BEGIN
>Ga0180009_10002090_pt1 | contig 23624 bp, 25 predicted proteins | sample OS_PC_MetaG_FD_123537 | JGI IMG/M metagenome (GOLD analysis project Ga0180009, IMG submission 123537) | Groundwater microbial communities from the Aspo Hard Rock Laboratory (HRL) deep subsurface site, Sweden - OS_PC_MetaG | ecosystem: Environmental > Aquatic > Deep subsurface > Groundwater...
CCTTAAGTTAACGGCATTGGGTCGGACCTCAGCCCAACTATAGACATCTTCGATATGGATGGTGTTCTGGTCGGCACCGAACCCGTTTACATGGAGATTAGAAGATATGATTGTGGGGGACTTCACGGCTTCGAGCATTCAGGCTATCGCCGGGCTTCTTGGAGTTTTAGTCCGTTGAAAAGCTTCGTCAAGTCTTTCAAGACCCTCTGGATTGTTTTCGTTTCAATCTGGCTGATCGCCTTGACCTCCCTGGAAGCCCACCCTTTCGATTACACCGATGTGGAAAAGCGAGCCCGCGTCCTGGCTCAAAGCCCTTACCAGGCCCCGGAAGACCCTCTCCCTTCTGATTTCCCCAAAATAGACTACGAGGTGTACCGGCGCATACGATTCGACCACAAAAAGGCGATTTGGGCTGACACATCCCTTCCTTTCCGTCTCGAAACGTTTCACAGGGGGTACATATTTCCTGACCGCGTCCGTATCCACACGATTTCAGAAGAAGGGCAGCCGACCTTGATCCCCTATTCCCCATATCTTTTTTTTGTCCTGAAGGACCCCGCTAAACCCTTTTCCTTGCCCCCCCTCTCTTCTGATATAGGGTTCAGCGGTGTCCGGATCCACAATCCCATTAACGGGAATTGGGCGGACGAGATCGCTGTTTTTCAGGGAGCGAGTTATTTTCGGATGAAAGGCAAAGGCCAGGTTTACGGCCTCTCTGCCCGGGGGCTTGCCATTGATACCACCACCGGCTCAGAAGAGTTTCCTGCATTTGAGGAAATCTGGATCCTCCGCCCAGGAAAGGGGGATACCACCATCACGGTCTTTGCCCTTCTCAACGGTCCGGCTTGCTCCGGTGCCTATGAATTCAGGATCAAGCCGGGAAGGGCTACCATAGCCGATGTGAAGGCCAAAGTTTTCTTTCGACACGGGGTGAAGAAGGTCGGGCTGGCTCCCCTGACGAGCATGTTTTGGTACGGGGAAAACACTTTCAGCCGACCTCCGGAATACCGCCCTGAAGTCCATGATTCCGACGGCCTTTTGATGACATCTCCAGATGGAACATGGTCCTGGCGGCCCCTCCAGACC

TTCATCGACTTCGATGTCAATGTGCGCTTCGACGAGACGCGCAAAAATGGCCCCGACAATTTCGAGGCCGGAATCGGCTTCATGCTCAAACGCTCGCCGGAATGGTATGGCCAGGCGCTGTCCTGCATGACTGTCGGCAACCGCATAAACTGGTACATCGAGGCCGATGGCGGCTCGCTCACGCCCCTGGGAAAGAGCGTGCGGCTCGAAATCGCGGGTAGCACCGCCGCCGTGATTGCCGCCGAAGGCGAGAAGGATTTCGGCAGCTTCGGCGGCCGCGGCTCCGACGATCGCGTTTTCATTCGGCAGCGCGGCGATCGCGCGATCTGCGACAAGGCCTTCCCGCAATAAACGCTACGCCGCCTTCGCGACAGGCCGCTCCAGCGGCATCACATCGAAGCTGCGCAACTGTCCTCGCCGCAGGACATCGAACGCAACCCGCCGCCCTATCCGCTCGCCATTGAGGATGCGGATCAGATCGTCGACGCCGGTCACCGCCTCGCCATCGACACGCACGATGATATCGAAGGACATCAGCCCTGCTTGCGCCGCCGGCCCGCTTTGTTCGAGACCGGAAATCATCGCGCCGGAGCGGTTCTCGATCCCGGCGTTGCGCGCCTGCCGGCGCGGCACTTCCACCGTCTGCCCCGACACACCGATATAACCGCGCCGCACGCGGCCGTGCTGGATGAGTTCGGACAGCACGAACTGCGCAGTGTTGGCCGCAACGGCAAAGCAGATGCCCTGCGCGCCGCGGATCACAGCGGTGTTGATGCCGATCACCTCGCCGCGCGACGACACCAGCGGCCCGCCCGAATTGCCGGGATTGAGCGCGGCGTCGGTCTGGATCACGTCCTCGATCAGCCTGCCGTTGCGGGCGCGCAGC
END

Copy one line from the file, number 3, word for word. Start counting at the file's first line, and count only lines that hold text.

TTCATCGACTTCGATGTCAATGTGCGCTTCGACGAGACGCGCAAAAATGGCCCCGACAATTTCGAGGCCGGAATCGGCTTCATGCTCAAACGCTCGCCGGAATGGTATGGCCAGGCGCTGTCCTGCATGACTGTCGGCAACCGCATAAACTGGTACATCGAGGCCGATGGCGGCTCGCTCACGCCCCTGGGAAAGAGCGTGCGGCTCGAAATCGCGGGTAGCACCGCCGCCGTGATTGCCGCCGAAGGCGAGAAGGATTTCGGCAGCTTCGGCGGCCGCGGCTCCGACGATCGCGTTTTCATTCGGCAGCGCGGCGATCGCGCGATCTGCGACAAGGCCTTCCCGCAATAAACGCTACGCCGCCTTCGCGACAGGCCGCTCCAGCGGCATCACATCGAAGCTGCGCAACTGTCCTCGCCGCAGGACATCGAACGCAACCCGCCGCCCTATCCGCTCGCCATTGAGGATGCGGATCAGATCGTCGACGCCGGTCACCGCCTCGCCATCGACACGCACGATGATATCGAAGGACATCAGCCCTGCTTGCGCCGCCGGCCCGCTTTGTTCGAGACCGGAAATCATCGCGCCGGAGCGGTTCTCGATCCCGGCGTTGCGCGCCTGCCGGCGCGGCACTTCCACCGTCTGCCCCGACACACCGATATAACCGCGCCGCACGCGGCCGTGCTGGATGAGTTCGGACAGCACGAACTGCGCAGTGTTGGCCGCAACGGCAAAGCAGATGCCCTGCGCGCCGCGGATCACAGCGGTGTTGATGCCGATCACCTCGCCGCGCGACGACACCAGCGGCCCGCCCGAATTGCCGGGATTGAGCGCGGCGTCGGTCTGGATCACGTCCTCGATCAGCCTGCCGTTGCGGGCGCGCAGC